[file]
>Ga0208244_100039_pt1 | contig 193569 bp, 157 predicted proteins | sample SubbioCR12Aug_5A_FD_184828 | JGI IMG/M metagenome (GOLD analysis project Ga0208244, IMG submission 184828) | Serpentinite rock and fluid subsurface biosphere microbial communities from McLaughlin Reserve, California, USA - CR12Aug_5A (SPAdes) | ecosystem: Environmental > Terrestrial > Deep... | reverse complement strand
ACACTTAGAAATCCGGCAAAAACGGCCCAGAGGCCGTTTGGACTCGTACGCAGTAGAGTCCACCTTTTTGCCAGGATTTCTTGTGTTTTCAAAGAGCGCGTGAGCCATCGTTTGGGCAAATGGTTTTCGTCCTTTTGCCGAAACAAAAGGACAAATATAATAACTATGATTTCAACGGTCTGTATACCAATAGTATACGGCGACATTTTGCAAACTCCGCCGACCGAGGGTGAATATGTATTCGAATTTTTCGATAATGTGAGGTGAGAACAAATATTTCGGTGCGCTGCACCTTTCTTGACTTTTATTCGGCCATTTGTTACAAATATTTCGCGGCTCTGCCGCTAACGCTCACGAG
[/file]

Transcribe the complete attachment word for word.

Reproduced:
>Ga0208244_100039_pt1 | contig 193569 bp, 157 predicted proteins | sample SubbioCR12Aug_5A_FD_184828 | JGI IMG/M metagenome (GOLD analysis project Ga0208244, IMG submission 184828) | Serpentinite rock and fluid subsurface biosphere microbial communities from McLaughlin Reserve, California, USA - CR12Aug_5A (SPAdes) | ecosystem: Environmental > Terrestrial > Deep... | reverse complement strand
ACACTTAGAAATCCGGCAAAAACGGCCCAGAGGCCGTTTGGACTCGTACGCAGTAGAGTCCACCTTTTTGCCAGGATTTCTTGTGTTTTCAAAGAGCGCGTGAGCCATCGTTTGGGCAAATGGTTTTCGTCCTTTTGCCGAAACAAAAGGACAAATATAATAACTATGATTTCAACGGTCTGTATACCAATAGTATACGGCGACATTTTGCAAACTCCGCCGACCGAGGGTGAATATGTATTCGAATTTTTCGATAATGTGAGGTGAGAACAAATATTTCGGTGCGCTGCACCTTTCTTGACTTTTATTCGGCCATTTGTTACAAATATTTCGCGGCTCTGCCGCTAACGCTCACGAG